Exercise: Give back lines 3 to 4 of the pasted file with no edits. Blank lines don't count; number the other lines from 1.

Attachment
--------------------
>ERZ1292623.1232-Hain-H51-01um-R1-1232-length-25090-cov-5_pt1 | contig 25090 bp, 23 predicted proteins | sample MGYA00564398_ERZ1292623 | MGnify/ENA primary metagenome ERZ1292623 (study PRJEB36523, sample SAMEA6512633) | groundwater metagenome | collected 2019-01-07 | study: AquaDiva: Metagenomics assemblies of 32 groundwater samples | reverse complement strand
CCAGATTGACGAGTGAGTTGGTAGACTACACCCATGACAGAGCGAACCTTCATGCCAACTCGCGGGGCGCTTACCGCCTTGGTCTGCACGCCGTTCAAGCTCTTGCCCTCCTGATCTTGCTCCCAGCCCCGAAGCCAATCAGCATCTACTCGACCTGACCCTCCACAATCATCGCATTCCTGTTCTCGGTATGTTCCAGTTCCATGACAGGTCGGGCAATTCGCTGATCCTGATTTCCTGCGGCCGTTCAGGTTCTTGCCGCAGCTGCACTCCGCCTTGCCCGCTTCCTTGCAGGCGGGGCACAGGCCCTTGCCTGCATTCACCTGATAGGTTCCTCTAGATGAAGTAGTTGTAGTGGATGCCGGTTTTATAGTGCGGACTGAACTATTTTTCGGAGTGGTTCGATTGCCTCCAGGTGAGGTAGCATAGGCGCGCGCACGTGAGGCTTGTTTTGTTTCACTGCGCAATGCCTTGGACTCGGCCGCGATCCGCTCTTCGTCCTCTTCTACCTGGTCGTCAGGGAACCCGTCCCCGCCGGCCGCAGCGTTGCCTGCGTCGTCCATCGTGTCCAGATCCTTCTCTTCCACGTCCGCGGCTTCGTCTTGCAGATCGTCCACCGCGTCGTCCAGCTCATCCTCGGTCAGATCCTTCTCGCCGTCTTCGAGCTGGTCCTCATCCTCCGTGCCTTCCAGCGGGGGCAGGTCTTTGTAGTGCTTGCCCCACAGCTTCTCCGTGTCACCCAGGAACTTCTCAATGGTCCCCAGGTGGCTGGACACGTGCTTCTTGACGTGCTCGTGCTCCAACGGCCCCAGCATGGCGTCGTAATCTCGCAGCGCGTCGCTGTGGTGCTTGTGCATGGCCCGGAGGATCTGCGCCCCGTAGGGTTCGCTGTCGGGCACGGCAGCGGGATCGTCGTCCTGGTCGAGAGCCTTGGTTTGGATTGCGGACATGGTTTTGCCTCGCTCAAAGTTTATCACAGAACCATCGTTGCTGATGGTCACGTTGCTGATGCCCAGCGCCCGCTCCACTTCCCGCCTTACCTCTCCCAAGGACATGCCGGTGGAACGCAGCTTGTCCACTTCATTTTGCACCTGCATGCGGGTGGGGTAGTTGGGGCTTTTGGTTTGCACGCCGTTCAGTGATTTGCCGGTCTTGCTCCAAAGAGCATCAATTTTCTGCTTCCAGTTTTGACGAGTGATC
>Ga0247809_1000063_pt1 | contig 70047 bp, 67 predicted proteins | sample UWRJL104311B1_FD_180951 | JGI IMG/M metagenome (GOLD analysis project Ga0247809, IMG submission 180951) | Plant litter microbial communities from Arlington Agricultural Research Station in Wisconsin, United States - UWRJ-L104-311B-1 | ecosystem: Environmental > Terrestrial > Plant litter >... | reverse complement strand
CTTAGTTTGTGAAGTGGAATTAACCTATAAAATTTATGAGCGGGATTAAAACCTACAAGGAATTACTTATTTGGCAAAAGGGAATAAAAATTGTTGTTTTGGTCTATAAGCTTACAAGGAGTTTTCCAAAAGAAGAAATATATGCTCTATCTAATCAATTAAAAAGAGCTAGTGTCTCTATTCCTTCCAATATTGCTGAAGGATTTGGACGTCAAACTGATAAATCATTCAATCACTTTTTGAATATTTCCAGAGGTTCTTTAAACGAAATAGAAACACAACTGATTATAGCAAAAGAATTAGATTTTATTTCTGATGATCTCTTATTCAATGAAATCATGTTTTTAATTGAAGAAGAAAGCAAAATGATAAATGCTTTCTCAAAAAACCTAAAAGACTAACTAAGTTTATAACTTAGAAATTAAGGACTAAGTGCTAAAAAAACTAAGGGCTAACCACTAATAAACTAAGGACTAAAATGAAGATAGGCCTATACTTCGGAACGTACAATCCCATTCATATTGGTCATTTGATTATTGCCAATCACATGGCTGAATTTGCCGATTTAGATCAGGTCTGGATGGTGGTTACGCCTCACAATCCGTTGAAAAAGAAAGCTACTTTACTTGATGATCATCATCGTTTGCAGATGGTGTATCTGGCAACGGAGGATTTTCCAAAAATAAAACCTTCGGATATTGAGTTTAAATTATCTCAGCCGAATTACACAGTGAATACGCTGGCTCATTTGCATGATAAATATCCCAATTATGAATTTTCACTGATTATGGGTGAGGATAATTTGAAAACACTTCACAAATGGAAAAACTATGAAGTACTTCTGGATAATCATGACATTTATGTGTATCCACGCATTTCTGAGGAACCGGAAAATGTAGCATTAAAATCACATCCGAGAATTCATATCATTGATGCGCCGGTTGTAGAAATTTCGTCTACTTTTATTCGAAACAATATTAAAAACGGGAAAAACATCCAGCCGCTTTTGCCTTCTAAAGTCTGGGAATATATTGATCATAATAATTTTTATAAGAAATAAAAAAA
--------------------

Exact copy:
>Ga0247809_1000063_pt1 | contig 70047 bp, 67 predicted proteins | sample UWRJL104311B1_FD_180951 | JGI IMG/M metagenome (GOLD analysis project Ga0247809, IMG submission 180951) | Plant litter microbial communities from Arlington Agricultural Research Station in Wisconsin, United States - UWRJ-L104-311B-1 | ecosystem: Environmental > Terrestrial > Plant litter >... | reverse complement strand
CTTAGTTTGTGAAGTGGAATTAACCTATAAAATTTATGAGCGGGATTAAAACCTACAAGGAATTACTTATTTGGCAAAAGGGAATAAAAATTGTTGTTTTGGTCTATAAGCTTACAAGGAGTTTTCCAAAAGAAGAAATATATGCTCTATCTAATCAATTAAAAAGAGCTAGTGTCTCTATTCCTTCCAATATTGCTGAAGGATTTGGACGTCAAACTGATAAATCATTCAATCACTTTTTGAATATTTCCAGAGGTTCTTTAAACGAAATAGAAACACAACTGATTATAGCAAAAGAATTAGATTTTATTTCTGATGATCTCTTATTCAATGAAATCATGTTTTTAATTGAAGAAGAAAGCAAAATGATAAATGCTTTCTCAAAAAACCTAAAAGACTAACTAAGTTTATAACTTAGAAATTAAGGACTAAGTGCTAAAAAAACTAAGGGCTAACCACTAATAAACTAAGGACTAAAATGAAGATAGGCCTATACTTCGGAACGTACAATCCCATTCATATTGGTCATTTGATTATTGCCAATCACATGGCTGAATTTGCCGATTTAGATCAGGTCTGGATGGTGGTTACGCCTCACAATCCGTTGAAAAAGAAAGCTACTTTACTTGATGATCATCATCGTTTGCAGATGGTGTATCTGGCAACGGAGGATTTTCCAAAAATAAAACCTTCGGATATTGAGTTTAAATTATCTCAGCCGAATTACACAGTGAATACGCTGGCTCATTTGCATGATAAATATCCCAATTATGAATTTTCACTGATTATGGGTGAGGATAATTTGAAAACACTTCACAAATGGAAAAACTATGAAGTACTTCTGGATAATCATGACATTTATGTGTATCCACGCATTTCTGAGGAACCGGAAAATGTAGCATTAAAATCACATCCGAGAATTCATATCATTGATGCGCCGGTTGTAGAAATTTCGTCTACTTTTATTCGAAACAATATTAAAAACGGGAAAAACATCCAGCCGCTTTTGCCTTCTAAAGTCTGGGAATATATTGATCATAATAATTTTTATAAGAAATAAAAAAA